Electronics Officer

Does anyone know anything about an ‘Electronics Officer’ position in the engine department? Some folks have been telling me that these positions are reserved for folks with EE degrees, manage electricians and repairs, and tend to be well paid. I’ve been unable to find any info on the web about this.

“electronics officer”…don’t believe the uscg has started issuing a license for that “shoulder board”??

**RO may still be a billet on some US vessels??

**some years ago I worked on a ahts vessel who had a marine electrician aboard to deal with diesel electric “issues”…never figured out that “billet”… that gig paid nearly as much as the captain and more than the chief…must say it made for some interesting drama aboard the vessel!!

**have heard(hearsay) some of the newer dp technology vessels have service techs riding in order to keep the systems up and running “as it takes a couple of years to work thru the issues/bugs”…if that is true isn’t technology wonderful!!

**there are a few dp drill ship/modu types on here who might be able to contribute something further??

MSC is about the only outfit carrying radio officers and ETs as a rate. Matson might still employ radio officers.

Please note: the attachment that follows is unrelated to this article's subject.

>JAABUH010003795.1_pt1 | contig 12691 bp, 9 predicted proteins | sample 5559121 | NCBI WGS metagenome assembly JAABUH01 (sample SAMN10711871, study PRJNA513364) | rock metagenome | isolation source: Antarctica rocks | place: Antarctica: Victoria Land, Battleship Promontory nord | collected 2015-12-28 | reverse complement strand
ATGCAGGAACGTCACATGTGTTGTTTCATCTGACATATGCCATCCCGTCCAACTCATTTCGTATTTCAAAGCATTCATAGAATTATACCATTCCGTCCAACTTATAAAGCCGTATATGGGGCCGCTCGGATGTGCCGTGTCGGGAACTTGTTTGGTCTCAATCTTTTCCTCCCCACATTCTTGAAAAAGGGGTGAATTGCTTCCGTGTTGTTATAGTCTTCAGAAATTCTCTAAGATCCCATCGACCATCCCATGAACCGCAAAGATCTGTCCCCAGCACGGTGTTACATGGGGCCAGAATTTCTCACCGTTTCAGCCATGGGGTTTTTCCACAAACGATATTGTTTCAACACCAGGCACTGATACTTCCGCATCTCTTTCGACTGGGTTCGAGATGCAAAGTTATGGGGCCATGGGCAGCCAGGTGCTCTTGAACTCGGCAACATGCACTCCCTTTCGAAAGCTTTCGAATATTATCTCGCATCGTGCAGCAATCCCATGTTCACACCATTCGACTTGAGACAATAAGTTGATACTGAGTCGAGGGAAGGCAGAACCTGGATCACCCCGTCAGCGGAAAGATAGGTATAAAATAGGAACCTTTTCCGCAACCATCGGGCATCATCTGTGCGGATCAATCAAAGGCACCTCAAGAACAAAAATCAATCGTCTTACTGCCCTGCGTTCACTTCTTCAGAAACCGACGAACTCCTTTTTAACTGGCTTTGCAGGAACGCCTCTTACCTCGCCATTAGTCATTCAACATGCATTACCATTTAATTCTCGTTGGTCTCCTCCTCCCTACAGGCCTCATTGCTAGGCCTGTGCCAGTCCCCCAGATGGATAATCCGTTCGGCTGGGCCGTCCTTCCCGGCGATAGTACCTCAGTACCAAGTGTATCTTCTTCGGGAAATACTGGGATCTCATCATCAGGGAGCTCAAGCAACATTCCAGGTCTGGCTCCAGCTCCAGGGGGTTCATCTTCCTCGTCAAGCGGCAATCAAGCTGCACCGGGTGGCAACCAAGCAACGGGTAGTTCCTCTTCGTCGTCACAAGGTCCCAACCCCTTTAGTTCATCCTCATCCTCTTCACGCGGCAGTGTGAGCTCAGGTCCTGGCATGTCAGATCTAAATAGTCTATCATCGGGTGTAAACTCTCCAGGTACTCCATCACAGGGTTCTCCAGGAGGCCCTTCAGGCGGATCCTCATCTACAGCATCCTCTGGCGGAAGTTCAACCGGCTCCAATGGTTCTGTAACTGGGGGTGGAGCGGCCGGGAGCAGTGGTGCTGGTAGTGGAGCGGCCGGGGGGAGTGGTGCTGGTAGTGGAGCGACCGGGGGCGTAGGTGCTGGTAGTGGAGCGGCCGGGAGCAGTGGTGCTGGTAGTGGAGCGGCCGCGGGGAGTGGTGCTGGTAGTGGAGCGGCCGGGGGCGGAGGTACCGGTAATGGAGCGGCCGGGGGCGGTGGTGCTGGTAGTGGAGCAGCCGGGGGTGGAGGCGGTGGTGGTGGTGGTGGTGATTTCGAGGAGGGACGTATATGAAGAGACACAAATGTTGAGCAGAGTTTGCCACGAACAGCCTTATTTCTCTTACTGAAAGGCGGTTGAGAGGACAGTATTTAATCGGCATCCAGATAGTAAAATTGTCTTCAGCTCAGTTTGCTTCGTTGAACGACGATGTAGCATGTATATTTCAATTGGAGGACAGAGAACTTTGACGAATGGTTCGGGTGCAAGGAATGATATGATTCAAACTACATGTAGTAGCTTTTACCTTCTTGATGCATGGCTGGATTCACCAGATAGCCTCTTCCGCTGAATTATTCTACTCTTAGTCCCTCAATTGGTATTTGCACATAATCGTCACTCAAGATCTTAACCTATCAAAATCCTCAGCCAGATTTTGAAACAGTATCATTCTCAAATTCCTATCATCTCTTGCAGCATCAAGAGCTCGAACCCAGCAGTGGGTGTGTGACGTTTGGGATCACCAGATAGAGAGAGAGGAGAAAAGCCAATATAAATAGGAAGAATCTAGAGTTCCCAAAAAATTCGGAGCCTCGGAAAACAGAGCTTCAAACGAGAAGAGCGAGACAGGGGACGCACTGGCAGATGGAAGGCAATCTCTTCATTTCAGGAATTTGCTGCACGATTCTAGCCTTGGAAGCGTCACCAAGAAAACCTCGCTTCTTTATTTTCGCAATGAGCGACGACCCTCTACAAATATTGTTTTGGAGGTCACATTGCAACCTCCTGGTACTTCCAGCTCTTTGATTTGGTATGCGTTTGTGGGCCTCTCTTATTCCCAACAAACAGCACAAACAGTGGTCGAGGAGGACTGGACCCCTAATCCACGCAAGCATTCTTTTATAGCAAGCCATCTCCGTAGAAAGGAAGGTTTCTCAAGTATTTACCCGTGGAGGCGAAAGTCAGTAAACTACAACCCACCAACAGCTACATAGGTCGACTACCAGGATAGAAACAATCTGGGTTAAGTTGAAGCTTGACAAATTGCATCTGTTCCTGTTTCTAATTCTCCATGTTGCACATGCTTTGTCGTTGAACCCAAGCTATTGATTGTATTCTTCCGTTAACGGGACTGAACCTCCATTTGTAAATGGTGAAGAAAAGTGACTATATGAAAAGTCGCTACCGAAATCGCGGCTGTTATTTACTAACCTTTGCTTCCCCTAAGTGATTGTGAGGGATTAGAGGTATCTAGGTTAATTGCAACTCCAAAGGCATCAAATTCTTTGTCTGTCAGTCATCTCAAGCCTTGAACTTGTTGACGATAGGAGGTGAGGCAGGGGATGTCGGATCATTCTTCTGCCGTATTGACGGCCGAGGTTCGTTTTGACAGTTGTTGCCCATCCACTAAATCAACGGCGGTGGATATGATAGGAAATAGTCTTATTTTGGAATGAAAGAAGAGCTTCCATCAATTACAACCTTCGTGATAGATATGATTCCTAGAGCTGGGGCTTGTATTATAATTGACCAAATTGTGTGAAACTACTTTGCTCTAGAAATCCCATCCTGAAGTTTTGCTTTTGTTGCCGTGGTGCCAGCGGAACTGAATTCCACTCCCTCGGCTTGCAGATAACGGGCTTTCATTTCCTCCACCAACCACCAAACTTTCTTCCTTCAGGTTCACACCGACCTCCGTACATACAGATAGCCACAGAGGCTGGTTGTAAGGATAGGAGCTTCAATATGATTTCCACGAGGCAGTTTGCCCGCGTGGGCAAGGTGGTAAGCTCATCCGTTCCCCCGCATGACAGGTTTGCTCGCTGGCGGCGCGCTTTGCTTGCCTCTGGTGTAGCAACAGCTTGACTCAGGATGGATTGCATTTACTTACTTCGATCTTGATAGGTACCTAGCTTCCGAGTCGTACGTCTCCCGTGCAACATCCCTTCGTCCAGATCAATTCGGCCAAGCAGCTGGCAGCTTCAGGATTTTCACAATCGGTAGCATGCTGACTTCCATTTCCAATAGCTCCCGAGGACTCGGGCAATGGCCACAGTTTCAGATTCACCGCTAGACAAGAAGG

The ETO, or Electro-Technical Officer, is a growing field and the opportunities are good but the training is comprehensive and the duties require a great deal of skill. When GMDSS came along and the radio officer billets were lost some companies bowed to union pressure and moved the radioman over to this position. The radio unions saw this coming and for the last few years they had a REO or radio-electronics-operator qualification and these guys worked on automation and controls as well as their radio duties. These are the guys who become electronics officers later on.

Matson still carries ARA members serving as primary GMDSS operators as well as electronics and IT techs. The training is not trivial and you are unlikely to just walk in off the street and take one of these jobs with any company. Foreign flag shipping companies use a lot of ETOs, Warsarsh Maritime Academy in the UK is one of the schools providing training and cadetships in the field.

http://www.americanradioassoc.org/joomla/

http://tinyurl.com/lyj9an

The megayacht industry is a good place to find this kind of work, and if you don’t have “real” qualifications as a mariner it is a good place to start but you had better be good with sat comms and entertainment systems. Know what you can and cannot do, you can’t BS your way through this stuff.

Alpha,

The drilling contractors (Transocean, Noble, Seadrill, Diamond, etc.) hire Electronics Techs or Electricians for their drilling installations. Check their websites for job openings. Pay can be 6 figures easily with the right training.